A Collection of Foggy Day Rambles
The Road to Palatine Hill
The only route to Palatine Hill from the town of Niagara on the Lake was via Four Mile Creek Rd. until the mid 1800s when the Lake Rd. bridge was built. Four Mile Creek Road swerved west ( across from Enns Battery and Tire ) and crossed on the dry side of the creek below an earthen dam which had been constructed in the 1780’s. When we moved here in 1997 the old growth trees still lined the original Four Mile Creek Rd. as it followed the curve of the steep banks down to the crossing.
Before the road descended to the creek it passed through a little cluster of 5 dilapidated cottages known as little “Russia” to locals. They were built in the 40’s by Mr. Schmidt and his two sons Wally and Steven who had big dreams of cashing in on the tourist trade. The plans were originally for a motel but ended up as very modest cabins. When they failed to attract tourists they rented them out to Mennonite families who had fled Russia during the second world war. After their father passed away the brothers had little interest in being landlords. Steven would show up every New Years day to collect a years worth of rent ( about $200 monthly ) and leave the maintenance up to the tenants. As the tenants aged the cabins declined as well and only 2 were occupied by the time we arrived in the neighbourhood. Karl White, originally from Newfoundland, raised his family of 5 in their tiny cottage. Often we would hear sounds of the guitar and accordion wafting through the trees on a summer’s night.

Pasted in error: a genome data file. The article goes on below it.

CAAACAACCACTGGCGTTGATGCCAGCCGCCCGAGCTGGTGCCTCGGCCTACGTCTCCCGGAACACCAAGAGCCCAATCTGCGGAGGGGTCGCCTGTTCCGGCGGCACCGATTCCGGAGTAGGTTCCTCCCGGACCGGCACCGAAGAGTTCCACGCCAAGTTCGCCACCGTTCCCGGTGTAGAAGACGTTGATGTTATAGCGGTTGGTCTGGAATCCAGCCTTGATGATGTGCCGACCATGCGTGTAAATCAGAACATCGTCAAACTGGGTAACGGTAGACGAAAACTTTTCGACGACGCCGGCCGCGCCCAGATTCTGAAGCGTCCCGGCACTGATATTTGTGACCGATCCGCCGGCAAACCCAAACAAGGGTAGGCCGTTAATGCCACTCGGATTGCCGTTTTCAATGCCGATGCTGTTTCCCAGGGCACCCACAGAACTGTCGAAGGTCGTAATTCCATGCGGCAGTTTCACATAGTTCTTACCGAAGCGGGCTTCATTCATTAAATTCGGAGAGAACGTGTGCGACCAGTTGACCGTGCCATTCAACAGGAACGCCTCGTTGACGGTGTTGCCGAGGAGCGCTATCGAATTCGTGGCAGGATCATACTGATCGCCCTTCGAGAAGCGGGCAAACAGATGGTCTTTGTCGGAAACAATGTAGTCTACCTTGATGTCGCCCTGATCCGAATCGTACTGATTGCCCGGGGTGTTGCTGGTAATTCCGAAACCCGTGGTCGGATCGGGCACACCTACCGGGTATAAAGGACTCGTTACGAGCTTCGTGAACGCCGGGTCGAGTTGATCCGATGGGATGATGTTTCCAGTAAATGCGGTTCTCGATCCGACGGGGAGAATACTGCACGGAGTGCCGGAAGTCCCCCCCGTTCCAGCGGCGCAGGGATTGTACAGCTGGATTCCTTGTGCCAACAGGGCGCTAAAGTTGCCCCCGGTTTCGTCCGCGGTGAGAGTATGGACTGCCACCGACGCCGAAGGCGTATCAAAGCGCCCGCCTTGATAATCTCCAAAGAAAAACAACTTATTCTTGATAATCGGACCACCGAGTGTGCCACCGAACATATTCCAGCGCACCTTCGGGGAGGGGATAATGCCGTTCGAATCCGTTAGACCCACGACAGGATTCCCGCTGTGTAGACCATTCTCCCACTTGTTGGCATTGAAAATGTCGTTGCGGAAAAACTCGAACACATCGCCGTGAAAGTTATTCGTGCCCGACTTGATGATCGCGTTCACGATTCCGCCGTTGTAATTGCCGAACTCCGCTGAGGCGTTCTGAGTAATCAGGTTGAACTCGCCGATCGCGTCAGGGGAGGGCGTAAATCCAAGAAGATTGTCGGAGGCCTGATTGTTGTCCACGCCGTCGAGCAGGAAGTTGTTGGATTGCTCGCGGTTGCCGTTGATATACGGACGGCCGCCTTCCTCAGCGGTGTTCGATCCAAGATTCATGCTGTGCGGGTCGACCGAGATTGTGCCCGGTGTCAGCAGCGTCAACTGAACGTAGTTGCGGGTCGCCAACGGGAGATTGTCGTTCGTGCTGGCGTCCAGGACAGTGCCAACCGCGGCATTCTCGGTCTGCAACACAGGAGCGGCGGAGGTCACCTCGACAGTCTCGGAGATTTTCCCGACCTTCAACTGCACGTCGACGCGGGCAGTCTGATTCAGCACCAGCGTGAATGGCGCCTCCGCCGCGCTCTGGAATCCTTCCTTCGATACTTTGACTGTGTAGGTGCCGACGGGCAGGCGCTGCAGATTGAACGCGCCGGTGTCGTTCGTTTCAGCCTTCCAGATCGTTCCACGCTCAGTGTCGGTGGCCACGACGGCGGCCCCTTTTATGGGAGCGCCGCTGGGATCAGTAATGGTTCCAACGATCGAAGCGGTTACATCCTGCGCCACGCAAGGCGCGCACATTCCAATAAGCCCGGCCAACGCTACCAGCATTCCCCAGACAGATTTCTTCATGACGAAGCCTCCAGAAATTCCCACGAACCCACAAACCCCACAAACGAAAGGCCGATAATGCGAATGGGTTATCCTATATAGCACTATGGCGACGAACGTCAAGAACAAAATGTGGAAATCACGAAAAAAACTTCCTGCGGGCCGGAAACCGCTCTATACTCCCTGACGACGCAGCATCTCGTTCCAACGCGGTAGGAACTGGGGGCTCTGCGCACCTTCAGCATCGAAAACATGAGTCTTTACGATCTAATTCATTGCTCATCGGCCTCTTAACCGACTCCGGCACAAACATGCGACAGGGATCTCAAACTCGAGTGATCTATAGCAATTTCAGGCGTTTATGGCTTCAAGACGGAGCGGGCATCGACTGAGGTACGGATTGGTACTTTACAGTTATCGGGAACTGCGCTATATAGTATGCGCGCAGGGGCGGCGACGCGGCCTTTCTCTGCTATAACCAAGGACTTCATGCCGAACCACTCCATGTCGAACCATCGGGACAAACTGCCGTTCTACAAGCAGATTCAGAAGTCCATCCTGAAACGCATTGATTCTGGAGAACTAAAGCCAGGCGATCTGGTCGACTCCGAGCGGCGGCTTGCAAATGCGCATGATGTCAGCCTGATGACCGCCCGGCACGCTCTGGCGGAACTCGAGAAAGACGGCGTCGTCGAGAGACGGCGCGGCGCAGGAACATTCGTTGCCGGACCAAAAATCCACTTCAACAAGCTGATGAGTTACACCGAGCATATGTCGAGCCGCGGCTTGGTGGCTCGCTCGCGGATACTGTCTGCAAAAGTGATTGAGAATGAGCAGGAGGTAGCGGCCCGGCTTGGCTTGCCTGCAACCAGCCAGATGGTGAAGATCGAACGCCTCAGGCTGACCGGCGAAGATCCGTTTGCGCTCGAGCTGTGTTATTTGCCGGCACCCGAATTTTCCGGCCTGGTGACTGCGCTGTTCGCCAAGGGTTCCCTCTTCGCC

When the property was sold in 2004 the tenants were evicted and the cabins remained vacant for several years, slowly disintegrating back into the landscape. Now there are three families with new hopes and dreams living within the sounds of the creek singing below.
The original road continued down the slope to cross the creek on the “dry” side of the dam. With the sluice gates and pond on the left it curved north following the mill race, past the original help house and barns to the crest of the hill where the three story mill towered over the landscape.
The long driveway between Lakeshore Rd. and the settlement followed the top of the ridge, lined with ancient oaks and old growth pines towering overhead. Two imposing drystone pillars and a decorative iron grate created an impressive entrance at Lakeshore Rd. until the 1940’s when they were demolished.
There’s a stack of logs at the base of the tree that was one of our favourite places to rest at sunset. We loved to watching the rays of the setting sun reflect off of the orchard and trees of Palatine Hill. In the summer the sound of our Jamaican friends on the farm would fill the air with laughter and the rise and fall of patois as they returned home from a day of harvesting.